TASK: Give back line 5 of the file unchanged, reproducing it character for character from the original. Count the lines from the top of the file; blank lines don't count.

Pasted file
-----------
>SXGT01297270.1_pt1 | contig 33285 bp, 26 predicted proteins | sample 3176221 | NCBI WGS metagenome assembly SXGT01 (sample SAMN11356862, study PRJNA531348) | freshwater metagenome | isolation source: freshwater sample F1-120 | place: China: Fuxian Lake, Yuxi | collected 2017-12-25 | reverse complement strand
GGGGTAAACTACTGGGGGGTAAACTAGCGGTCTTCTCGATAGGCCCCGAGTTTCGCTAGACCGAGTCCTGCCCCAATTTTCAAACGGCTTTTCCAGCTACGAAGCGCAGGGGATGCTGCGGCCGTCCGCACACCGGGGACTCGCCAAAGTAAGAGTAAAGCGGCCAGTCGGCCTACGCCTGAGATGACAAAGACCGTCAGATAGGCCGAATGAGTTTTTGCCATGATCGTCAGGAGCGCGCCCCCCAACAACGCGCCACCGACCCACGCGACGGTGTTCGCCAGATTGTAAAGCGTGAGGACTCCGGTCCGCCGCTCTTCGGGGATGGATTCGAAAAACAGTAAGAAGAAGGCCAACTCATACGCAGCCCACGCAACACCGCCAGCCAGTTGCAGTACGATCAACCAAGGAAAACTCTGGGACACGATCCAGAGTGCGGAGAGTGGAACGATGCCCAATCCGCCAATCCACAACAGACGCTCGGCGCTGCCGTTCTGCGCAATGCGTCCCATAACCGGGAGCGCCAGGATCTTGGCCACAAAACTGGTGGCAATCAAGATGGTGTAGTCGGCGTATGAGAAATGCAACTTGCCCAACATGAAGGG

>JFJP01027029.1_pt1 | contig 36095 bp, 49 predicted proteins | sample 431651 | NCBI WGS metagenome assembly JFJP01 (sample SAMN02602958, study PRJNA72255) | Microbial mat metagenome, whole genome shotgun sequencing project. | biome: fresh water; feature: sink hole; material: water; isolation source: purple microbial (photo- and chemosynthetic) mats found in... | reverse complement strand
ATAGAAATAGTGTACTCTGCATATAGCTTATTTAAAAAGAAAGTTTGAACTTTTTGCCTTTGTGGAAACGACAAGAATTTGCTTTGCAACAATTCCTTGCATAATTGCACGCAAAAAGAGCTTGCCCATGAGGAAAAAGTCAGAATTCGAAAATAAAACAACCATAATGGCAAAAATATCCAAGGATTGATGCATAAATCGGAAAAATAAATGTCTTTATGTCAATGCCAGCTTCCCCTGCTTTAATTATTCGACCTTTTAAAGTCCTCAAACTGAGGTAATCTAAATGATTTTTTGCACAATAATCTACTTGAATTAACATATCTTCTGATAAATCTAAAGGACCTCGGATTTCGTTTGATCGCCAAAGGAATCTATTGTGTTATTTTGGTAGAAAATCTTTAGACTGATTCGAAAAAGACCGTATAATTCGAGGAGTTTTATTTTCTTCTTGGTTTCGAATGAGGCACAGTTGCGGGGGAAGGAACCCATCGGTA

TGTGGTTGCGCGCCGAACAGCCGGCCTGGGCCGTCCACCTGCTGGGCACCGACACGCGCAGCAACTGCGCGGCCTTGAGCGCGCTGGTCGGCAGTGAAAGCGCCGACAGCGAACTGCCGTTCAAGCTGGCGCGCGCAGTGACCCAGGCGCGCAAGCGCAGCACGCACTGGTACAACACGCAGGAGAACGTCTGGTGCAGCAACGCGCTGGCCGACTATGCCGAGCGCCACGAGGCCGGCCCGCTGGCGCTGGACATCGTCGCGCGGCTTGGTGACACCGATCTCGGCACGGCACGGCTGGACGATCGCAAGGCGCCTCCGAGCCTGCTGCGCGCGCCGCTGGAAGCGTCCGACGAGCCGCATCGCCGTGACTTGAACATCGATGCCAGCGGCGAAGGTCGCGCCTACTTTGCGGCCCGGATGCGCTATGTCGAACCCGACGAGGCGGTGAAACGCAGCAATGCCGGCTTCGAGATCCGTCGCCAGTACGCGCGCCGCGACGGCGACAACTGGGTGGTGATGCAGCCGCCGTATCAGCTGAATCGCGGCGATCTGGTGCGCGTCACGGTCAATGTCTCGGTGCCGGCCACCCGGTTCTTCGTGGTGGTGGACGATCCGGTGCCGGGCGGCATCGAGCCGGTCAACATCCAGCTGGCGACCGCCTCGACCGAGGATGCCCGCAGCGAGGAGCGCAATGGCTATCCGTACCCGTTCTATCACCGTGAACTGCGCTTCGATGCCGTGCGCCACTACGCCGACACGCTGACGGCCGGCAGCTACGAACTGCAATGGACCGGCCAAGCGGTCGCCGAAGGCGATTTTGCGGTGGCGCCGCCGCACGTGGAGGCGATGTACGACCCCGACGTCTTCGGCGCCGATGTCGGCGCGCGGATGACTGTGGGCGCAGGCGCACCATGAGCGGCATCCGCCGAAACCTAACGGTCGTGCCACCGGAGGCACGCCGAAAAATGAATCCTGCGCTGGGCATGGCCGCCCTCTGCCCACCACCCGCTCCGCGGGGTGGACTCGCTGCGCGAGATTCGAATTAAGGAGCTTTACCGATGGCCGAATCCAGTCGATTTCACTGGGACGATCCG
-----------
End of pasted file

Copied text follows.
TGTGGTTGCGCGCCGAACAGCCGGCCTGGGCCGTCCACCTGCTGGGCACCGACACGCGCAGCAACTGCGCGGCCTTGAGCGCGCTGGTCGGCAGTGAAAGCGCCGACAGCGAACTGCCGTTCAAGCTGGCGCGCGCAGTGACCCAGGCGCGCAAGCGCAGCACGCACTGGTACAACACGCAGGAGAACGTCTGGTGCAGCAACGCGCTGGCCGACTATGCCGAGCGCCACGAGGCCGGCCCGCTGGCGCTGGACATCGTCGCGCGGCTTGGTGACACCGATCTCGGCACGGCACGGCTGGACGATCGCAAGGCGCCTCCGAGCCTGCTGCGCGCGCCGCTGGAAGCGTCCGACGAGCCGCATCGCCGTGACTTGAACATCGATGCCAGCGGCGAAGGTCGCGCCTACTTTGCGGCCCGGATGCGCTATGTCGAACCCGACGAGGCGGTGAAACGCAGCAATGCCGGCTTCGAGATCCGTCGCCAGTACGCGCGCCGCGACGGCGACAACTGGGTGGTGATGCAGCCGCCGTATCAGCTGAATCGCGGCGATCTGGTGCGCGTCACGGTCAATGTCTCGGTGCCGGCCACCCGGTTCTTCGTGGTGGTGGACGATCCGGTGCCGGGCGGCATCGAGCCGGTCAACATCCAGCTGGCGACCGCCTCGACCGAGGATGCCCGCAGCGAGGAGCGCAATGGCTATCCGTACCCGTTCTATCACCGTGAACTGCGCTTCGATGCCGTGCGCCACTACGCCGACACGCTGACGGCCGGCAGCTACGAACTGCAATGGACCGGCCAAGCGGTCGCCGAAGGCGATTTTGCGGTGGCGCCGCCGCACGTGGAGGCGATGTACGACCCCGACGTCTTCGGCGCCGATGTCGGCGCGCGGATGACTGTGGGCGCAGGCGCACCATGAGCGGCATCCGCCGAAACCTAACGGTCGTGCCACCGGAGGCACGCCGAAAAATGAATCCTGCGCTGGGCATGGCCGCCCTCTGCCCACCACCCGCTCCGCGGGGTGGACTCGCTGCGCGAGATTCGAATTAAGGAGCTTTACCGATGGCCGAATCCAGTCGATTTCACTGGGACGATCCG